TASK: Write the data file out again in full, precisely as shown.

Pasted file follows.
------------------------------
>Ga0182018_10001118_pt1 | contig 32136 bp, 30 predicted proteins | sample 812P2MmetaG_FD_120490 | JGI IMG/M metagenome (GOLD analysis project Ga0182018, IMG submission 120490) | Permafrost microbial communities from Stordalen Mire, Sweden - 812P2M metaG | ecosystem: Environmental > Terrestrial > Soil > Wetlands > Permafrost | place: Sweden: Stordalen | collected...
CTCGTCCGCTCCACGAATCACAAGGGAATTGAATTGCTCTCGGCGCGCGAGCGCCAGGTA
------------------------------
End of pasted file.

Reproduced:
>Ga0182018_10001118_pt1 | contig 32136 bp, 30 predicted proteins | sample 812P2MmetaG_FD_120490 | JGI IMG/M metagenome (GOLD analysis project Ga0182018, IMG submission 120490) | Permafrost microbial communities from Stordalen Mire, Sweden - 812P2M metaG | ecosystem: Environmental > Terrestrial > Soil > Wetlands > Permafrost | place: Sweden: Stordalen | collected...
CTCGTCCGCTCCACGAATCACAAGGGAATTGAATTGCTCTCGGCGCGCGAGCGCCAGGTA